The focus of the Parable of the Good Samaritan as well is of course to one of the overriding issues in the New Testament, which is to love your neighbor as yourself. The New Testament is a book of Love a book of the knowledge of what Jesus did at Calvary for our sins, and to open heavens gate so that we all may enter if we not just accept the love he has for us, but the love we should have for all. God forgives seventy times seven in the New Testament if you are keeping score at home.
Can we still be troubled by this as well due to the knowledge of the Parable of the Faithful Servant who versus the knowledge that the wicked servant squandered his talents? It was the good servant who handled a few things well and was entrusted with many more things.
21 ‘His master replied, “Well done, good and faithful servant! You have been faithful with a few things; I will put you in charge of many things. Come and share your master’s happiness!”
The truth is in this world there is a large difference between understanding the difference between loving your neighbor and putting them in charge of your assets. Trust is not based on if they have made mistakes or if we love them. Trust is based upon how much we entrust them after they show a pattern of making the same mistakes over and over again.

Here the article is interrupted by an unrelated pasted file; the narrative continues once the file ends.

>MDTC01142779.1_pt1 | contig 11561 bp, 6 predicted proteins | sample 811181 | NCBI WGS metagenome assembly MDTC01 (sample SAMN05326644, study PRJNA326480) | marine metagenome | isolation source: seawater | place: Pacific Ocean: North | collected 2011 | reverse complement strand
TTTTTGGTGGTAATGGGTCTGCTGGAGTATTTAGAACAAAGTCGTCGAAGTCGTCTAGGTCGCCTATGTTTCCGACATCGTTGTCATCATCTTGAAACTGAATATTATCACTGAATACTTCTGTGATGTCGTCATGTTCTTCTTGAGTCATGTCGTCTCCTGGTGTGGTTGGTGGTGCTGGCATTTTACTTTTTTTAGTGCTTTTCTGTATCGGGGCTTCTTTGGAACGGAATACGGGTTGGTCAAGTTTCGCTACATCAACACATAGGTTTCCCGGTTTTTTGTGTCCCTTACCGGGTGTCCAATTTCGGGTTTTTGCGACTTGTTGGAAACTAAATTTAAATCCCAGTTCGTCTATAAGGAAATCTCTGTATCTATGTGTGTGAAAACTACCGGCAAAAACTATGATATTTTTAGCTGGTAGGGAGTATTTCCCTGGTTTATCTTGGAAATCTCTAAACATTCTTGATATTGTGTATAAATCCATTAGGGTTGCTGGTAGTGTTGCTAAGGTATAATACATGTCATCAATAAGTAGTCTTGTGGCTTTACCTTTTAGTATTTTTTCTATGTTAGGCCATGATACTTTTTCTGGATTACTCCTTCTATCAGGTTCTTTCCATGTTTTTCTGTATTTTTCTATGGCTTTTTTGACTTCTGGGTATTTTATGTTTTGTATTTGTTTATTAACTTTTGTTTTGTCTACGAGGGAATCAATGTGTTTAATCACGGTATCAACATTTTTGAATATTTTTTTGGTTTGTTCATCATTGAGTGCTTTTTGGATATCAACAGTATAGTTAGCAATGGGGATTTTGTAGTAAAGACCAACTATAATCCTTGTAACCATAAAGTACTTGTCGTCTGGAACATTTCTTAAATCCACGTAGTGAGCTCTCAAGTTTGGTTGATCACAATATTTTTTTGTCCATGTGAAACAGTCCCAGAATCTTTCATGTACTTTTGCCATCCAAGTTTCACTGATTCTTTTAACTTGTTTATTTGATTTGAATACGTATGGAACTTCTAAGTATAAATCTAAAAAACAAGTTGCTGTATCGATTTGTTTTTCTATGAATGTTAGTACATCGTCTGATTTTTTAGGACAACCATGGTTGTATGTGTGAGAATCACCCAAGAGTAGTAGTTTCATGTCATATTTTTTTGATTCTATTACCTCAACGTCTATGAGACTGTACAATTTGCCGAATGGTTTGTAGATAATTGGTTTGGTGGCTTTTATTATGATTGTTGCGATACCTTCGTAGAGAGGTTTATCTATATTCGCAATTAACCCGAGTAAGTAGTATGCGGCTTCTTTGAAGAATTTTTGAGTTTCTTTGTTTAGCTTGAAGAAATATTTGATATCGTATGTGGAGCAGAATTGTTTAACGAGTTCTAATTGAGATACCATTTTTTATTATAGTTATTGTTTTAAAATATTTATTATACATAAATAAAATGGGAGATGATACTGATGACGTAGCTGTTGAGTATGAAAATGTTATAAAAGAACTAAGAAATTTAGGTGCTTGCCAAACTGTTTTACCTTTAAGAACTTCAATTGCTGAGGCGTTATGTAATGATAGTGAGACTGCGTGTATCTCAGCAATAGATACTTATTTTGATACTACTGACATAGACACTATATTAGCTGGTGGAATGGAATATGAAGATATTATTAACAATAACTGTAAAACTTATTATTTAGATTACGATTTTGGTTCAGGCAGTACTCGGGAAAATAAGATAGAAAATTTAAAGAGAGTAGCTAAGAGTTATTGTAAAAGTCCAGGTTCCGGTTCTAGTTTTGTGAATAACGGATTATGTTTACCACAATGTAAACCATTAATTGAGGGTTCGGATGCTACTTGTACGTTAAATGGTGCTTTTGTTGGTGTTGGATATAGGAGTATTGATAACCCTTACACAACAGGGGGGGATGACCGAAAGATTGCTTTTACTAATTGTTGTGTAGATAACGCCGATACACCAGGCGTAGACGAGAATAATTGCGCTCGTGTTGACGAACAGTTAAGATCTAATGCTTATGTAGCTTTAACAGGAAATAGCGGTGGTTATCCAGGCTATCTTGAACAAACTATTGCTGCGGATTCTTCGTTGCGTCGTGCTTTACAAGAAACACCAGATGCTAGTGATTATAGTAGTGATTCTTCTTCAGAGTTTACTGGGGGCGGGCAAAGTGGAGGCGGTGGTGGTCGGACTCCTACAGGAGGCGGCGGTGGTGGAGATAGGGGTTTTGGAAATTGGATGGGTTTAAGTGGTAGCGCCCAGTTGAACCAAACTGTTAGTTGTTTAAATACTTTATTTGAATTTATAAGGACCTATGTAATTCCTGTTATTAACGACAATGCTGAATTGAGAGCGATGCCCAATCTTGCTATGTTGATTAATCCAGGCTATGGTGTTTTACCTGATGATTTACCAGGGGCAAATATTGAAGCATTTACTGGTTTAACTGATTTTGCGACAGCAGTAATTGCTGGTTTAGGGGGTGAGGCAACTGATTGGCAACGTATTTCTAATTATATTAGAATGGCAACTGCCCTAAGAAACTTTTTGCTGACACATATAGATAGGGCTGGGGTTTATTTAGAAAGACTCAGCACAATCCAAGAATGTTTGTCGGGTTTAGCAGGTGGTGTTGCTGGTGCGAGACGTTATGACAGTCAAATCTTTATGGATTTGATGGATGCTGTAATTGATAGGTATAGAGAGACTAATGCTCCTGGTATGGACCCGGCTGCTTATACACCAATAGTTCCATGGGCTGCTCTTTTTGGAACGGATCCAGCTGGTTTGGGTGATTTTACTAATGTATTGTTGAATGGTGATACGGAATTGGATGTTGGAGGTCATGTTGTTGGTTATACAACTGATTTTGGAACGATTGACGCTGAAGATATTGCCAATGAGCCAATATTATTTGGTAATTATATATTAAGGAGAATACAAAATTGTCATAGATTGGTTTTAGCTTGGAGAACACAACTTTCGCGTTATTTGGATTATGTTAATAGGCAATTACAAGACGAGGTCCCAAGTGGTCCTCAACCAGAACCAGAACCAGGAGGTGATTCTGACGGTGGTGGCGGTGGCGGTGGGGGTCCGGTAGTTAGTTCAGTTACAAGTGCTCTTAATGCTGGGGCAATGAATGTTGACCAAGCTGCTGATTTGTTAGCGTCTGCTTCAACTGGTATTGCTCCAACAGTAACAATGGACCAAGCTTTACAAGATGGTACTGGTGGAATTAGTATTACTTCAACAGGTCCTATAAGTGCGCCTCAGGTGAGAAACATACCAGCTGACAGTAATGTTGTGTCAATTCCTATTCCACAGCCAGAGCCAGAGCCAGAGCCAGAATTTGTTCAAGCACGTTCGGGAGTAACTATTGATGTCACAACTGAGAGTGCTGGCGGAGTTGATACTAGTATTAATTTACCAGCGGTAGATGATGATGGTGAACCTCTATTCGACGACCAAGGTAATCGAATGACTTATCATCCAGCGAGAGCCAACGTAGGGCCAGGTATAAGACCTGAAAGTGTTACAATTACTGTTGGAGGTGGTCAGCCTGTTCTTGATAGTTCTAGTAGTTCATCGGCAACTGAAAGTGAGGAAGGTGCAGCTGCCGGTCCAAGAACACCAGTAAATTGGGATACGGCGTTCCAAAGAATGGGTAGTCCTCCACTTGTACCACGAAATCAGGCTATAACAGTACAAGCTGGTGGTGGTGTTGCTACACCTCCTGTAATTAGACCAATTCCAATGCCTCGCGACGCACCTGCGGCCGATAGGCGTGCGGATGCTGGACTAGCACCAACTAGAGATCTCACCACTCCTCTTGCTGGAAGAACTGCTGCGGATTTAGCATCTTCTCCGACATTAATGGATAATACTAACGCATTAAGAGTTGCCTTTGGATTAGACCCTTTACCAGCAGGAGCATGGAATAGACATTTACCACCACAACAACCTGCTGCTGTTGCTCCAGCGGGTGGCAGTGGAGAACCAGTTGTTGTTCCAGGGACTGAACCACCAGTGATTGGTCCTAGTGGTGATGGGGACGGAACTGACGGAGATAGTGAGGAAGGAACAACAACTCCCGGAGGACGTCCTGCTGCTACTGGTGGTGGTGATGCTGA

In the end we hurt our lives if we care so much that we begin to pick up the bags of Gold that we have entrusted others with, after they have failed, and then we begin looking for a hole to bury all the bags we hold just to keep them safe. At that point, we are the wicked servants. Some people would call this codependency others would call it not knowing when to say no, but in the end it is about proven execution and judgment.